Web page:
The collection of a judgment in Texas begins by first obtaining a Final Non-Appealable Judgment against the defendant/debtor. Without a Final Non-Appealable Judgment, the collection process cannot begin. Once a Final Non-Appealable Judgment is obtained, a document entitled Abstract of Judgment is requested from District Clerk, usually from the Post Judgment Division.
The District Clerk will then issue an Abstract of Judgment. This document allows you to proceed along various courses of the collection. However, the most effective and most reliable means is to file the Abstract of Judgment in the Real Property Records with Real Property Clerk (located within the County Clerk’s Office) of any county in which the defendant/debtor resides or may have property in which the Plaintiff/Creditor may levy upon. This process is called recordation of the judgment in the county Real Property Records. Recordation of the Abstract of Judgment in the county Real Property Records will also alert any title company to the judgment and will cause an interruption in any transfer or sale of real property in that county.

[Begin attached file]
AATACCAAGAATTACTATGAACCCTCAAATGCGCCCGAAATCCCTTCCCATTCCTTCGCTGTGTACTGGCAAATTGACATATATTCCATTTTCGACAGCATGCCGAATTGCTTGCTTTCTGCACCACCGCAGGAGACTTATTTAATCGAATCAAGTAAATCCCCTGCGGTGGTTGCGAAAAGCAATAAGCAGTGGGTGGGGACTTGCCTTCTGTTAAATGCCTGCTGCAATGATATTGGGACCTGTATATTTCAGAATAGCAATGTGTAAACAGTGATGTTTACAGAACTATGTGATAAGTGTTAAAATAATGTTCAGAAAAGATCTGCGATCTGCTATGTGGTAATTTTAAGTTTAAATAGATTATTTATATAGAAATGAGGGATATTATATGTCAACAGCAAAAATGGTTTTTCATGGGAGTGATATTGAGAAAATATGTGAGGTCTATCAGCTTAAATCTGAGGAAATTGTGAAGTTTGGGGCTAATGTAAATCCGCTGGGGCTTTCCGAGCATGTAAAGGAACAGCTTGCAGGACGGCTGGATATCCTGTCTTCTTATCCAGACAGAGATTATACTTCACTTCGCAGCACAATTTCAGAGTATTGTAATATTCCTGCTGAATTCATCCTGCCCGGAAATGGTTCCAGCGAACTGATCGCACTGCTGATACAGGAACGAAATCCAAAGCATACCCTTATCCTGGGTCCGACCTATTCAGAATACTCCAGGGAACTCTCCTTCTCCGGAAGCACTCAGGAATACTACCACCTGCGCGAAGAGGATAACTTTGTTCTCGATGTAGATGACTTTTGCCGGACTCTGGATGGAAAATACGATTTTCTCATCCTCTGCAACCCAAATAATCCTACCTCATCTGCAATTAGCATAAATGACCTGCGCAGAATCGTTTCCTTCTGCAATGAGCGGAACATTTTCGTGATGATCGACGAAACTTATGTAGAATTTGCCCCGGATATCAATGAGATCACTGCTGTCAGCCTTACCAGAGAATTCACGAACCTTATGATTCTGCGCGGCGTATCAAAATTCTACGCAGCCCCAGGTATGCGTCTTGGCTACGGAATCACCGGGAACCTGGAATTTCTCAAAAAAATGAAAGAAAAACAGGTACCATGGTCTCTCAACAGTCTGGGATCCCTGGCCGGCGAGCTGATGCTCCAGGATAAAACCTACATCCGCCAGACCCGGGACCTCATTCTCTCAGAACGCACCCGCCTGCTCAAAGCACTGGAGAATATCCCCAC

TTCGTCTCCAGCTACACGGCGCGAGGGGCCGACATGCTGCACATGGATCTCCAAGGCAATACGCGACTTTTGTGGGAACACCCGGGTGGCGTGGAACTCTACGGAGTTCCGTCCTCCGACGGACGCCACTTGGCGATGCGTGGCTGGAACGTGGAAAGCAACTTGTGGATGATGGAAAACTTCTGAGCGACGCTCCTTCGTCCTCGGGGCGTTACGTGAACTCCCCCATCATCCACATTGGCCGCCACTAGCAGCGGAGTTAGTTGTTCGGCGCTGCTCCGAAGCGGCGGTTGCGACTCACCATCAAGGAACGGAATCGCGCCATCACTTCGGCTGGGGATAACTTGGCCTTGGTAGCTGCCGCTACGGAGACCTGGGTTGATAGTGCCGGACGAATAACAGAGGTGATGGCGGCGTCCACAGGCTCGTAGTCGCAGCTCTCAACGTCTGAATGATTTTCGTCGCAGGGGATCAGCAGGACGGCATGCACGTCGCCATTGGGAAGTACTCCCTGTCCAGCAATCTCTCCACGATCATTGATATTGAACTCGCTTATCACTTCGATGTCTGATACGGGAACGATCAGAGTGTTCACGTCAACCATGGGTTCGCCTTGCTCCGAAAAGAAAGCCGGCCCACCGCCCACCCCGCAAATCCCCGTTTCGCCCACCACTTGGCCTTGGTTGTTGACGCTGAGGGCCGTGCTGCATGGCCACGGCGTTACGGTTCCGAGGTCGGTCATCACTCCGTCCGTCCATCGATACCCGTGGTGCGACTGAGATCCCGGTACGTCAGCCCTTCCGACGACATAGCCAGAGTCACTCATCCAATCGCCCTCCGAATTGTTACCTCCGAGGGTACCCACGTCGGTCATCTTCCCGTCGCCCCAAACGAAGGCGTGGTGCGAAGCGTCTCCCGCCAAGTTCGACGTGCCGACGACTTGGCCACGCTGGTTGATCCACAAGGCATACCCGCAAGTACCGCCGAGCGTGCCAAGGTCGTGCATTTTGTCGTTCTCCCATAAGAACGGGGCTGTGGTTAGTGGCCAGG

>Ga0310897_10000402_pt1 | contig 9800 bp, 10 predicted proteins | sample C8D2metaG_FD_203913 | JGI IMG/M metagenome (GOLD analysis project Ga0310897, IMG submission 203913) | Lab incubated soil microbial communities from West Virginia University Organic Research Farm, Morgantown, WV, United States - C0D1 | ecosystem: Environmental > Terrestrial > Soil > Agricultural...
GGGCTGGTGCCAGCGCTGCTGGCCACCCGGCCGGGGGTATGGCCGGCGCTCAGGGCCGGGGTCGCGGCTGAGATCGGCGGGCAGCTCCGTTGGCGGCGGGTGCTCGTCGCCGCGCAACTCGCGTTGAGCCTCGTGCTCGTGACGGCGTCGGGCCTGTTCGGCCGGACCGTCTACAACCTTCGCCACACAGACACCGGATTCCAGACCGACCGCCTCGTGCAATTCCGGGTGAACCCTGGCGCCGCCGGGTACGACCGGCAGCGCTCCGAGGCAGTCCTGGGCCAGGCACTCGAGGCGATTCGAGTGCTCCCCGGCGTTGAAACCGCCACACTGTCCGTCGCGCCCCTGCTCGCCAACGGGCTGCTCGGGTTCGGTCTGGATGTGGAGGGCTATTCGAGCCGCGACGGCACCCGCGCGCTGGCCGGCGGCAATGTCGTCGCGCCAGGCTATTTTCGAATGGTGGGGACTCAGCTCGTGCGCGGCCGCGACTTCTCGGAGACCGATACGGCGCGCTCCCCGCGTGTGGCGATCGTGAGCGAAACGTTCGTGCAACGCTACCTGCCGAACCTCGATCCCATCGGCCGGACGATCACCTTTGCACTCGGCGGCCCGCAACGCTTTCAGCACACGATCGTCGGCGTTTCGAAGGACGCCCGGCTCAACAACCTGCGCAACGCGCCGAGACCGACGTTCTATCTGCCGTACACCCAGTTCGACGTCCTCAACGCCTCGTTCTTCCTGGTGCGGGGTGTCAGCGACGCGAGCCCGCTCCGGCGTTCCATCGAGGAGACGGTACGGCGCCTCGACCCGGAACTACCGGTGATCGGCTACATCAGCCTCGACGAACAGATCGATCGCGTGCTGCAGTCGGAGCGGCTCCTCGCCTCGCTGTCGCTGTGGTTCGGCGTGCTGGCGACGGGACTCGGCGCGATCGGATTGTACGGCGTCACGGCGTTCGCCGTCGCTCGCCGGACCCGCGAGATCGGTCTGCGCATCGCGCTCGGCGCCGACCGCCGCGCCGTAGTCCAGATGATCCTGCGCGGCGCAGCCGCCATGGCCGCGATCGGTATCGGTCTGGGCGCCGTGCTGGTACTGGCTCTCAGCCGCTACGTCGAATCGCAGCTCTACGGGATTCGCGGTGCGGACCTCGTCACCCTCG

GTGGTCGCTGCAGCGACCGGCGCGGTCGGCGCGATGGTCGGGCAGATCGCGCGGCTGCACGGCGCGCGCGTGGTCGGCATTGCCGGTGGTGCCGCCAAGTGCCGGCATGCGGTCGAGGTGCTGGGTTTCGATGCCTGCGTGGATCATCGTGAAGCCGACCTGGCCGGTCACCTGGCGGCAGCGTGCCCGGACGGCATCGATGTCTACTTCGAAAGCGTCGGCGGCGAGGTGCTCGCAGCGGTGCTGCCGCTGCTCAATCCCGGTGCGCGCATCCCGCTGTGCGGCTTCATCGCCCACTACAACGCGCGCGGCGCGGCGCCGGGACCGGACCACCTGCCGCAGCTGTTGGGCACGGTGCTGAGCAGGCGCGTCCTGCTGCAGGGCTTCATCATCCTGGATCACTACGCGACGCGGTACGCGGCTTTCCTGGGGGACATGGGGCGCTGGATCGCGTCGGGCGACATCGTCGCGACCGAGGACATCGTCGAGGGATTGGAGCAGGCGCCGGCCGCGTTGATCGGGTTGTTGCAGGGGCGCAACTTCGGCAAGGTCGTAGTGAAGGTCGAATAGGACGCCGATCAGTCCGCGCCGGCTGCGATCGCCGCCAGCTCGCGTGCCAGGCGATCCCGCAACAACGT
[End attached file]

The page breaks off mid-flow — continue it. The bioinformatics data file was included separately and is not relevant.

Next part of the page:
Another means of collection of a judgment in Texas is to execute upon the judgment. This process begins by again starting with a Final Non-Appealable Judgment. Once a Final Non-Appealable Judgment has obtained a Writ of Execution is requested from the District Clerk, this also is usually done through the post-judgment division. Once a Writ of Execution is issued from the District Clerk, you now have a document that directs any Sherriff or Constable to levy any non-exempt property owned by the Defendant/Creditor in the county in which you requested the Writ of Execution. The Writ of Execution is then given to the Sherriff or Constable to be served and executed upon, usually within 90 days from the date of issuance. The Sherriff or Constable then takes the Writ of Execution to the address of the defendant/debtor and begins to levy or seize non-exempt property.
The levy or seizure continues until the amount of the judgment is satisfied, plus all cost incurred by the Sherriff or Constable and storage of any goods to later be auctioned to satisfy the judgment. Therefore, the Sherriff or Constable will usually seize up to three times the face judgment amount.
All of these procedures apply to foreign judgments in Texas as well; however, you first must domesticate the foreign judgment in order to make it a Texas Final Non-Appealable Judgment and proceed with the above collection processes.